Author Topic: Barratt Appeal Against S.106 Planning Agreement Charges.  (Read 2021 times)

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Barratt Appeal Against S.106 Planning Agreement Charges.
« on: October 25, 2016, 08:47:49 am »
Barratt and other housebuilders are appealing against planning agreement charges.

In 2015 Barratt, a company that made a profit of £638million (15%) on a turnover of £3.759billion, in the year to 30 June 2015, won an appeal battle with Scottish Borders Council over how much it should pay towards improving the local roads network, as reported in the Border Telegraph.

Originally, Barratt was granted planning permission to build 70 luxury new homes at Meigle Farm in Clovenfords in 2007.  The planning consent required Barratt to make developer contributions to the council totally £700,000, comprising of £269,380 for education, £120,610 for the Borders Railway, £198,720 in commuted payments to provide affordable housing elsewhere, £42,000 for play park provision and £70,000 towards the roads network.

But in 2014, with the development nearing completion, Barratt asked the council to reduce these demands , specifically, Barratt wanted to cut its obligation to education and affordable housing provision by £278,800 and to have the road network contribution deleted from the agreement. When the Council refused, Barratt lodged an appeal with the Scottish Government’s directorate of planning and environmental appeals.

In October 2014, reporter Alison Coard dismissed the Barratt appeal, concluding that the sums sought by the council were "appropriate." However, on the issue of the contribution to road network improvements, Ms Coard noted "a lack of detailed evidence…on whether the guideline contribution of £1,000 per dwelling [£70,000 in total] is reasonable or necessary." Barratt then lodged a separate appeal to have the £70,000 deleted from the agreement. On 10 April 2015, another reporter Michael Mahony upheld the appeal concluding:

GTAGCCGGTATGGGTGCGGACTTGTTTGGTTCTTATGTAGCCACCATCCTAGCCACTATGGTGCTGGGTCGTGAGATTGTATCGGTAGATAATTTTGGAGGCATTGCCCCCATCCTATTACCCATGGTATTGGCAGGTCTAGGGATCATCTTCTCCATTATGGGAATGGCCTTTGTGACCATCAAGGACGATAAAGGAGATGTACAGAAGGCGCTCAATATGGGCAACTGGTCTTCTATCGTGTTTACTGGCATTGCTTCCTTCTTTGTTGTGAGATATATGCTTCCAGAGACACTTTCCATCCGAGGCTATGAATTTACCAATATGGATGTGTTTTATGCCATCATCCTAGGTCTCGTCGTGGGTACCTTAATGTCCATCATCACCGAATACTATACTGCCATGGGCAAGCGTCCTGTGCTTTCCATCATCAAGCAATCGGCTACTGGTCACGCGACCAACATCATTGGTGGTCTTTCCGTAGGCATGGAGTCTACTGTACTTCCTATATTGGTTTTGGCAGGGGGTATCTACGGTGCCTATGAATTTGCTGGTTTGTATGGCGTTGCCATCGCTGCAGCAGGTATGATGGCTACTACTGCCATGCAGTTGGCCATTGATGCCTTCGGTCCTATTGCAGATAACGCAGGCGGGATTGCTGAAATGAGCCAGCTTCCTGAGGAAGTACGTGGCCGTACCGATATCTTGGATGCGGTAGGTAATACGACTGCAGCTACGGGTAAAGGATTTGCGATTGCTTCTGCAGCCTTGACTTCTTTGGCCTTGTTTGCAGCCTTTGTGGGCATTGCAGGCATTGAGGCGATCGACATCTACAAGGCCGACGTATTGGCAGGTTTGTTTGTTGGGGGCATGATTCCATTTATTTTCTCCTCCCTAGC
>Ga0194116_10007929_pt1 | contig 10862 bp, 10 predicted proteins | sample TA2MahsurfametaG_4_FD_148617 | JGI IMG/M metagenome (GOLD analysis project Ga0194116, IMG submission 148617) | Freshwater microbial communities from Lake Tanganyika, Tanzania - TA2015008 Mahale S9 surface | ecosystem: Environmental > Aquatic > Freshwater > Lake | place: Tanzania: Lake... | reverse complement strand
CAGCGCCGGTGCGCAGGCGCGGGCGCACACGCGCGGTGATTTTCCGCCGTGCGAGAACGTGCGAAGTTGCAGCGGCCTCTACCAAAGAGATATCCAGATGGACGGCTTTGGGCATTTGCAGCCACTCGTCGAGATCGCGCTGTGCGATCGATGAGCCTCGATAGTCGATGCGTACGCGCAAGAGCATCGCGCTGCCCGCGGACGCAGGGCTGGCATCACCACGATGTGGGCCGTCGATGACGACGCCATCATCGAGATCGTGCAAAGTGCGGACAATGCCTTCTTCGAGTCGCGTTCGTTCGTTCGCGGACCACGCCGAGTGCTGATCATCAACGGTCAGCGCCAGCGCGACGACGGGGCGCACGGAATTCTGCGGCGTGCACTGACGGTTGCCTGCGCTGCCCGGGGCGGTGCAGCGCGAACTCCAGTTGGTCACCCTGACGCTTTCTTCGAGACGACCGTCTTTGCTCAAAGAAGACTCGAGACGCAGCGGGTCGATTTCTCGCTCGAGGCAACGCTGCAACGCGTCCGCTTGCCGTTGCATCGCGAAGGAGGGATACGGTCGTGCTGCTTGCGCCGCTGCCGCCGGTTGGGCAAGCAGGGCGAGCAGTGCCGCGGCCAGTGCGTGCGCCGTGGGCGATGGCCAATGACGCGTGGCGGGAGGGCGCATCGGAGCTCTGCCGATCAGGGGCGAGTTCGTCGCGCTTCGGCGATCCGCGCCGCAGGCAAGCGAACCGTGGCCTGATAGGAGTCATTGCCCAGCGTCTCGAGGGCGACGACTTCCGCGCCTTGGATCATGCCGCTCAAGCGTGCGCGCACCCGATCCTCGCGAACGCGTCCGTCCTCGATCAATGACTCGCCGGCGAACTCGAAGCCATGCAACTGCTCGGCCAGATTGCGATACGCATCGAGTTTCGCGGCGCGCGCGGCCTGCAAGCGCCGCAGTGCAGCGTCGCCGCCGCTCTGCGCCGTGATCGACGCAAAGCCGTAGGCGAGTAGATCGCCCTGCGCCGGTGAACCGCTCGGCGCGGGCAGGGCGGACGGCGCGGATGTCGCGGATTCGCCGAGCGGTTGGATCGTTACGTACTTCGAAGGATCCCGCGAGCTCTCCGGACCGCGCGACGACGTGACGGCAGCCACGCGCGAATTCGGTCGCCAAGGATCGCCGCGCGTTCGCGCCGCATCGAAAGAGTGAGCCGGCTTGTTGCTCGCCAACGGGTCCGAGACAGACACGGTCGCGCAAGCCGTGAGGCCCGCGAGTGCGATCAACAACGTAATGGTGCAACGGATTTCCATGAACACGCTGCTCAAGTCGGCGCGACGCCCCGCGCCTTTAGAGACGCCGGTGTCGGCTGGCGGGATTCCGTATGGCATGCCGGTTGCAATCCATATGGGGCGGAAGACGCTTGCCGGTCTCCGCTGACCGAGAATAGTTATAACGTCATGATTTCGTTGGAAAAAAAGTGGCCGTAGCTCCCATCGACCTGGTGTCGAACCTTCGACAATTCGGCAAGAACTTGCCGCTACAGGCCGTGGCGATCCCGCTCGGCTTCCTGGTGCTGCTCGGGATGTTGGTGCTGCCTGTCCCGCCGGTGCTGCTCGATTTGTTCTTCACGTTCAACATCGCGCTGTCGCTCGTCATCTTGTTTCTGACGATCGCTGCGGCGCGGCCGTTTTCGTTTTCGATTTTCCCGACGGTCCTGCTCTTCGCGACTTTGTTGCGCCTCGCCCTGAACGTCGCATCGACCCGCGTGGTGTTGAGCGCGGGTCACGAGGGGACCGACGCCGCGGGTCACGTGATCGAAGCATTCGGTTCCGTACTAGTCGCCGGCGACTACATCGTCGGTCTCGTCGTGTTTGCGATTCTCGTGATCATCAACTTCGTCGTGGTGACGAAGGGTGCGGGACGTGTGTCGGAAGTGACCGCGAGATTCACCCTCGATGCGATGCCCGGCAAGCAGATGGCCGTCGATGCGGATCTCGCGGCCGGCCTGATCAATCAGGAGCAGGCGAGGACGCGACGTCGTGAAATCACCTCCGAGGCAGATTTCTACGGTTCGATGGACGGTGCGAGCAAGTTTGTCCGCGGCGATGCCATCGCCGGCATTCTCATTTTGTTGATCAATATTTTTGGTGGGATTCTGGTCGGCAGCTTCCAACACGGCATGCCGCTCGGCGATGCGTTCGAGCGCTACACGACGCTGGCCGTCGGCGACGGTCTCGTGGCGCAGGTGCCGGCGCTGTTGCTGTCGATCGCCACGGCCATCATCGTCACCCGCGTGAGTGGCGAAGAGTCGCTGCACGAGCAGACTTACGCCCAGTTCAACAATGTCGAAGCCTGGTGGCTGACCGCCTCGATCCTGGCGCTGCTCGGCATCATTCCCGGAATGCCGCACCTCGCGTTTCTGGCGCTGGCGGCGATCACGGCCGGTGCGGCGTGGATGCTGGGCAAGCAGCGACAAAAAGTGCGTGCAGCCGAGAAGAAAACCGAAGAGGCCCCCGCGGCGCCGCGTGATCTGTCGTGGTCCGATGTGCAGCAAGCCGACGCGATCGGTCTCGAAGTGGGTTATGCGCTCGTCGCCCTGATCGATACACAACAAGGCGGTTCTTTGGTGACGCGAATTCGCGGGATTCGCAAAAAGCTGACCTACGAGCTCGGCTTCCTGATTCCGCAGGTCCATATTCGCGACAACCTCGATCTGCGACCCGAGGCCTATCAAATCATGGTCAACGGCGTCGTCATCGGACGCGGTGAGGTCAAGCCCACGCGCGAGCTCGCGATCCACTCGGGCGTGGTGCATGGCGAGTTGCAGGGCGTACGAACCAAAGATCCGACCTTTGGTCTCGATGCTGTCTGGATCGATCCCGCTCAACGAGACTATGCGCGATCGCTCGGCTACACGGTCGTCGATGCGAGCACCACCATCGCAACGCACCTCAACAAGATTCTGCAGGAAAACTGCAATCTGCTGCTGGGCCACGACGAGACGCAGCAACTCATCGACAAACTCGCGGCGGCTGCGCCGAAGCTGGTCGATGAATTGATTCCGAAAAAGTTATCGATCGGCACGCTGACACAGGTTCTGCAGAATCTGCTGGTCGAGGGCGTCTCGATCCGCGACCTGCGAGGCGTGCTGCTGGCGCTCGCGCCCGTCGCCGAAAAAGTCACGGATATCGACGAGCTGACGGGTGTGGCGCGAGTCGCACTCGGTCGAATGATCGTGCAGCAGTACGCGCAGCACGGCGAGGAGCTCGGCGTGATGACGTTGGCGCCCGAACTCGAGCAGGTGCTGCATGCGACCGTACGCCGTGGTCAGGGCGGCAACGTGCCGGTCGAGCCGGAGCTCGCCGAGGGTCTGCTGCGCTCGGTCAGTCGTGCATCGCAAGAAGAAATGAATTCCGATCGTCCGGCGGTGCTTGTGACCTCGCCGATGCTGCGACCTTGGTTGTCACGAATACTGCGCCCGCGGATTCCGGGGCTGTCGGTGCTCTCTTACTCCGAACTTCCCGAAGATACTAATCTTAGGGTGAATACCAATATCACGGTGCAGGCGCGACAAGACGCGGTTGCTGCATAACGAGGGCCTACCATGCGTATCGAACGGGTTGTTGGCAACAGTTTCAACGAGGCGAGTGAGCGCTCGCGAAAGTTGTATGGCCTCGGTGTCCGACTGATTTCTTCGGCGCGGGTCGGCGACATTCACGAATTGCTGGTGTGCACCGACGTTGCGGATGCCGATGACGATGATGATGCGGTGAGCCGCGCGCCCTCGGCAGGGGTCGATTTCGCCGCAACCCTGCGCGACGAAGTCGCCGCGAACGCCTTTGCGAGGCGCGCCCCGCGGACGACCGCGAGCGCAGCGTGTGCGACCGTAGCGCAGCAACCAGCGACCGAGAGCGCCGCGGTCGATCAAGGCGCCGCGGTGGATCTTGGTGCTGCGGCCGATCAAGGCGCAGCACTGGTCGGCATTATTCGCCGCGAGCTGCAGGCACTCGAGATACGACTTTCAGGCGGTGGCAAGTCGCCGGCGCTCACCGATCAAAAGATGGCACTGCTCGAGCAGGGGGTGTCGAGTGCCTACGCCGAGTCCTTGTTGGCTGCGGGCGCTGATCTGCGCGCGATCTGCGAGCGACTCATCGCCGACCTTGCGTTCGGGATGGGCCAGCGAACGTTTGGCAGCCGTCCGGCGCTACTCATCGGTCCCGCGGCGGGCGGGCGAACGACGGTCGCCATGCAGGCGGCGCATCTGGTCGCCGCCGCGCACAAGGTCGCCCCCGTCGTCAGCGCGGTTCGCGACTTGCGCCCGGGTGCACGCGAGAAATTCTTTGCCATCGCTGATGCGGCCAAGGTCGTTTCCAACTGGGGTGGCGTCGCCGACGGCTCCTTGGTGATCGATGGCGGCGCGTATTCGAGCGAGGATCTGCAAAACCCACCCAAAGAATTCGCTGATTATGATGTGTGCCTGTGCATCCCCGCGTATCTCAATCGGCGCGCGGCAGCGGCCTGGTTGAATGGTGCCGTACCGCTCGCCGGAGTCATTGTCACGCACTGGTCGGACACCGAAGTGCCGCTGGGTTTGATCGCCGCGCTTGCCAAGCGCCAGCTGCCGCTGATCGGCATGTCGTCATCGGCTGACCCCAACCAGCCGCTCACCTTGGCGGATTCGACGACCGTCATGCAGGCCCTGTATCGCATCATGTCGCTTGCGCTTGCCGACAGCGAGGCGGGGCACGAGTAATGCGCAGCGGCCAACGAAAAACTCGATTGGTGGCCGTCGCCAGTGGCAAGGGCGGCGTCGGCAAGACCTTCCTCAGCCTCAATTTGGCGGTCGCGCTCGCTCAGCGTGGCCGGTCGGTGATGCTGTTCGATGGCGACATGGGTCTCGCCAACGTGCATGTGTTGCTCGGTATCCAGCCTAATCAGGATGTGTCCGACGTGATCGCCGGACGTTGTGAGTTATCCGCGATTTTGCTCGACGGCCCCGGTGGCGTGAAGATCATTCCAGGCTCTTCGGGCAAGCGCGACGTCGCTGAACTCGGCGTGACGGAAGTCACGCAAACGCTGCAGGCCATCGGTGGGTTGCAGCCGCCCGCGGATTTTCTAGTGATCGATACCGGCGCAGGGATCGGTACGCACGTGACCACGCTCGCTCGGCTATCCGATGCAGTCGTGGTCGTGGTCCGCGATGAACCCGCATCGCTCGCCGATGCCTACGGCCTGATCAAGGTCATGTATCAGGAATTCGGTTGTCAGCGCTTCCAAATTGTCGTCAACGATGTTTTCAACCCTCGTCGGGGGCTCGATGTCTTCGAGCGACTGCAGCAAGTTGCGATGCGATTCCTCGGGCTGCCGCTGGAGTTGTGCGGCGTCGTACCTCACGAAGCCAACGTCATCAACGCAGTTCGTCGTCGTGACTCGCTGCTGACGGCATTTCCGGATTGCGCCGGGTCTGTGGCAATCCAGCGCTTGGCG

"The appellants [BDW Trading Ltd] are entitled to a definitive decision now…thus the planning obligation should be modified to remove the £70,000."


In another appeal, as reported in the Examiner , Kirklees councillors ruled on Barratts' financial issues as they sought to reduce the number of affordable units they were required to provide under the planning approval.

Barratt -David Wilson Homes had secured planning permission from Kirklees Council for 96 new homes off Grange Road, Golcar in November 2014. As part of the planning consent Barratt had agreed to provide 16 affordable homes on the site, a mix of two and three-bed homes priced as "affordable" for first-time buyers. Barratt submitted a viability appraisal with their application which aimed to justify a reduced level of contribution of affordable housing provision on the grounds that the development will otherwise be unviable, citing "abnormal costs" such as plot foundations, drainage and retaining walls costs which are far more than they anticipated.

Initially Barratt wanted to reduce the 16 affordable units to just two but Council argued the viability assessments showed Barratt  could afford to provide 11 affordable units in the scheme, which Barratt agreed to. Barratt were also required to contribute £88,360 for public open space; £237,223 for education services; £44,352 for a residents' METRO card scheme and £10,000 over five years for travel plan monitoring.

The house-builders' financial circumstances for the development were not made public but councillors may have been given details privately.

On another site the Examiner reported that Marsden-based SB Homes were granted planning permission for 28 houses, seven flats and a maisonette on land off Howgate Road in Slaithwaite in 2011. Negotiations had been taking place between the developer and Kirklees planners, who were asked to secure Section 106 (S106) contributions, paid by the developer in order to secure planning permission to build.

But in July 2015, Huddersfield Council were debating the builder's request to axe all section 106 contributions.

Steve Mitchell, speaking on behalf of SB Homes told the Council: "At this stage many developers would walk away from such sites, not withstanding that, the applicant is willing to continue with the development. He is prepared to take a risk and accept a profit level well below industry standards."

Kirklees officers had calculated that SB Homes would have to pay £84,016 towards local education, provide five affordable houses and pay £88,700 for off-site public open space.
SB Homes said that is unviable and they didn’t  expect to meet the industry-benchmark of 20% gross development value profit, even without a zero S106 contribution. As such, they asked Huddersfield's Planning Committee to axe all the contributions, which councillors reluctantly agreed to do.

So if a housebuilder, no matter how large can prove to councils they are only likely to make less than 20% profit, they appear to be able to get out of section 106 planning agreements.
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